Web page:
Previous studies using ApoE−/− mice heterozygous for both IR and the insulin receptor substrate-1 (IRS1) protein found that the apolipoprotein-E deficiency resulted in increased atherosclerosis development [4]. A similar phenotype was noted when IRS2 was deleted within the same ApoE−/− background [5]. Given these data, we hypothesized that an upregulation of IR signaling and associated downstream pathways could account for the beneficial effects of PTP1B deletion in our study. Therefore, we investigated the IR signaling pathway in aortic tissues. In contrast to our hypothesis, there were no detectable differences in phosphorylation of the IR itself in aortic tissue from either chow-fed (Figure 4 A, C, F, H) or HFD-fed (Figure 4 B, C, G, H) ApoE−/−/LysM-PTP1B and ApoE−/− mice. However, there was a striking enhancement of downstream signaling, as indicated by hyperphosphorylation of Akt, in both male and female ApoE−/−/LysM-PTP1B mice (Figure 4 A, B, D & F, G, I). As expected, HFD-feeding resulted in a blunted response to insulin-stimulated Akt phosphorylation in both males (Figure 4D) and females (Figure 4I), and in females, insulin was able to stimulate Akt phosphorylation only in ApoE−/−/LysM-PTP1B mice (Figure 4I). Male ApoE−/−/LysM-PTP1B mice also exhibited enhanced pS6 signaling (Supplemental Figure. 3 A, B, C & F, G, H). Considering that IL10 has recently been shown to directly phosphorylate and activate AMPKα [18] and that IL-10 secretion is upregulated in ApoE−/−/LysM-PTP1B mice, we postulated that these mice may exhibit alterations in AMPKα activation. Consistent with this notion, AMPKα activation in male chow fed aortic tissue was upregulated under basal condition in ApoE−/−/LysM-PTP1B mice (Figure 4 A, E), and pAMPKα signaling was enhanced in female chow and HFD-fed insulin-stimulated ApoE−/−/LysM-PTP1B mice (Figure 4 A, B, E & F, G, J). These data suggest that myeloid-PTP1B deficiency induces AMPK activation. We observed no differences in p38 phosphorylation across genotype or gender (Supplemental Figure 4 A, B, F, G). Furthermore, there were no differences in aortic-PTP1B protein levels, as expected and consistent with myeloid-specific PTP1B deficiency (Supplemental Figure 3 E, J). Therefore, since the deletion is limited to the myeloid cell lineage, the increase in aortic Akt and AMPKα phosphorylation can be attributed solely to myeloid-specific PTP1B deficiency.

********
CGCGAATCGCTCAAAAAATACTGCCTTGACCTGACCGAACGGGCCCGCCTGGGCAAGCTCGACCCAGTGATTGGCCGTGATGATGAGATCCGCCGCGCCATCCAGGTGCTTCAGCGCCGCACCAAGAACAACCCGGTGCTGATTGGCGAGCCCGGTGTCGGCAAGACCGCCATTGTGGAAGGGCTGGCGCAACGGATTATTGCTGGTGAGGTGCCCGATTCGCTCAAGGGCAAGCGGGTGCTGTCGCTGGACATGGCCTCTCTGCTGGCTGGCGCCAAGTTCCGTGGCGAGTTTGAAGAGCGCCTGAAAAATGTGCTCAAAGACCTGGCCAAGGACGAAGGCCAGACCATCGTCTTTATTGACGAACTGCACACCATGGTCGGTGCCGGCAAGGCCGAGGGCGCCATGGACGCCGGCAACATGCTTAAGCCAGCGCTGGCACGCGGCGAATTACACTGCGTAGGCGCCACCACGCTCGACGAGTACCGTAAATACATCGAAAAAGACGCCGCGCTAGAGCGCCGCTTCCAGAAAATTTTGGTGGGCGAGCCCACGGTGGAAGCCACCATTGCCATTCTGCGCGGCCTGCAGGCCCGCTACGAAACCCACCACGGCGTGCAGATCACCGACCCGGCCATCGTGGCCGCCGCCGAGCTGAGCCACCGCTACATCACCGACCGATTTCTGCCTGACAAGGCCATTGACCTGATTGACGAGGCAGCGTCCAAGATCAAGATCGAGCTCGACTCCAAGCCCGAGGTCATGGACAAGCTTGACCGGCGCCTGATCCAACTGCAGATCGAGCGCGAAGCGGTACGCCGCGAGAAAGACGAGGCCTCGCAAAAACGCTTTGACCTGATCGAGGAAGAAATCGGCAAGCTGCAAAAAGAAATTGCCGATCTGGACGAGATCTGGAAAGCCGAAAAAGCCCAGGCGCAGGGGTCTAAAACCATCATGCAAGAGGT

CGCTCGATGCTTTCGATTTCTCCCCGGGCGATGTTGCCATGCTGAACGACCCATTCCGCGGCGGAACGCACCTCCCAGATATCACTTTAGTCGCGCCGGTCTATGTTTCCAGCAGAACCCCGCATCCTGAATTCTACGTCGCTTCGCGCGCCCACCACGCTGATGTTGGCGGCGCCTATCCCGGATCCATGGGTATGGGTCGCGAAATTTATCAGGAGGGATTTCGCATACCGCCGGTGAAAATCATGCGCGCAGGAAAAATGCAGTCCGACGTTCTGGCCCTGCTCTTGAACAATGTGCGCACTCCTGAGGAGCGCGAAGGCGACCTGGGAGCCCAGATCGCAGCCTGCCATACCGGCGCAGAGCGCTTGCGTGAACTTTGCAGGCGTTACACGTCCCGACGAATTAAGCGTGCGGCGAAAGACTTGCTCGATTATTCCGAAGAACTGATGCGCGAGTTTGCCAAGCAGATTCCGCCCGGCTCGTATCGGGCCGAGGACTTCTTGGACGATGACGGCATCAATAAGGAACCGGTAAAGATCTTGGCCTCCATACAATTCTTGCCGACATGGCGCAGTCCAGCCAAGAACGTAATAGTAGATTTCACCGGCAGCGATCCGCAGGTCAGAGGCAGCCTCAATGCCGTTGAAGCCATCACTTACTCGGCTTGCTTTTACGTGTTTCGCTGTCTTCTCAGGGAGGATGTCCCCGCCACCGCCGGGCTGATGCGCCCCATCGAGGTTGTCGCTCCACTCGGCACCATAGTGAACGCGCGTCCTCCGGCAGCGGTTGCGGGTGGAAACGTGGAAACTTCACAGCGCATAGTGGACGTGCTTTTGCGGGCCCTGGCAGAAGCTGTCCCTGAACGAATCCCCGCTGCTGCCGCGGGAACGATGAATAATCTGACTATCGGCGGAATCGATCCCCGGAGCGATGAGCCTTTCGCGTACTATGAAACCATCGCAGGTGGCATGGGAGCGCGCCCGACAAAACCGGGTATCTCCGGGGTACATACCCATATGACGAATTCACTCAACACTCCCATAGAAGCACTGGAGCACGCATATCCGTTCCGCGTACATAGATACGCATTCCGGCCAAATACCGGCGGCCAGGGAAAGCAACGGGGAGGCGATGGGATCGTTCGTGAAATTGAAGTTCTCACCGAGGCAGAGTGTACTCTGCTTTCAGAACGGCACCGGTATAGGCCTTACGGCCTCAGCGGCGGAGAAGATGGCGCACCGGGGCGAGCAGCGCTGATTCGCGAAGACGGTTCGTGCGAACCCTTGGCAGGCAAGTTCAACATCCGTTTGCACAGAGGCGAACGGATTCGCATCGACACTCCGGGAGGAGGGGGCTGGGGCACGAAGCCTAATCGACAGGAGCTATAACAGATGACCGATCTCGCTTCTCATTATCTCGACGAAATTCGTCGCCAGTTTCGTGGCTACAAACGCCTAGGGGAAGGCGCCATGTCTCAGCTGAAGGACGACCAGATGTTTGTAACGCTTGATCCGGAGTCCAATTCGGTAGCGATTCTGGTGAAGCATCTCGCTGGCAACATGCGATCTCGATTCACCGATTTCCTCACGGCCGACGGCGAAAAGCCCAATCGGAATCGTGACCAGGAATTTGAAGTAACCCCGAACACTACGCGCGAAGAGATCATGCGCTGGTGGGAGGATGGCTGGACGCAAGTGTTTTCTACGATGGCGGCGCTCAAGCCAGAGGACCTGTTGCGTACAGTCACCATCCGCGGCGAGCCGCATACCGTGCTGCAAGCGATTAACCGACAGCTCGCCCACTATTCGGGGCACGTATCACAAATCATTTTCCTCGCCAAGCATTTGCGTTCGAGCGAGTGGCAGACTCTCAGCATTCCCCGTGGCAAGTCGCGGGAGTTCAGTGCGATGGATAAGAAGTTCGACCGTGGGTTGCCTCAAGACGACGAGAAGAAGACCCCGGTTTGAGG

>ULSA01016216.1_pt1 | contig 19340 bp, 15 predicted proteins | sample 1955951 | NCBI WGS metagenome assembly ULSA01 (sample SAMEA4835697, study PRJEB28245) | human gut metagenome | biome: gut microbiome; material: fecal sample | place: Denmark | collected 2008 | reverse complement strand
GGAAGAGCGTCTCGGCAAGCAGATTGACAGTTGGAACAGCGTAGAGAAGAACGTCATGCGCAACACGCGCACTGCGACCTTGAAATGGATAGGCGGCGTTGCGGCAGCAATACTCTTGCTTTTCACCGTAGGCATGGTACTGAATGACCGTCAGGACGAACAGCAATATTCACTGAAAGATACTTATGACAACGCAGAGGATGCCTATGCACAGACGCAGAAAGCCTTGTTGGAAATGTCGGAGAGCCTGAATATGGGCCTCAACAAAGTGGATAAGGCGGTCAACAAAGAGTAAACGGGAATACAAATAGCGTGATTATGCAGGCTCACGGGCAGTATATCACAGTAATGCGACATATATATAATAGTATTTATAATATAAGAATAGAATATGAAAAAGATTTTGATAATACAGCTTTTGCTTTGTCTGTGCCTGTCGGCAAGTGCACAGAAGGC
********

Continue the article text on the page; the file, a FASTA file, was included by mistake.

Figure 4
Myeloid specific PTP1B deletion improves Akt and AMPK signaling in CHOW-fed and HFD-fed mice (A, B, F, G) Western blot analysis of aortic tissues from male (A, B) and female (F, G) ApoE−/− or LysM-PTP1B/ApoE−/− mice fed ...

4. Discussion

In conclusion, we demonstrate here that myeloid-specific genetic deletion of PTP1B in the ApoE−/− mouse model of atherosclerosis leads to protection against atherosclerosis development, suggesting beneficial effects of PTP1B inhibition for the reduction of cardiovascular risk and treatment of CVDs. We present evidence that myeloid-PTP1B deficiency results in activation of aortic Akt and AMPKα1, without measurable alterations in insulin receptor phosphorylation. We also demonstrate that myeloid-specific PTP1B deficiency on an ApoE−/− background leads to improved glucose maintenance, independently of body weight/adiposity differences, and that this results in increased circulating levels of the anti-inflammatory cytokine IL-10, and the vasodilator eicosanoid PGE2. Finally, we present evidence, for the first time, that demonstrates that myeloid-PTP1B targeting results in a decrease in circulating serum cholesterol (female mice under chow and HFD-feeding conditions) and triglyceride levels (female mice on chow diet and male mice on HFD diet) and protection against atherosclerotic plaque formation.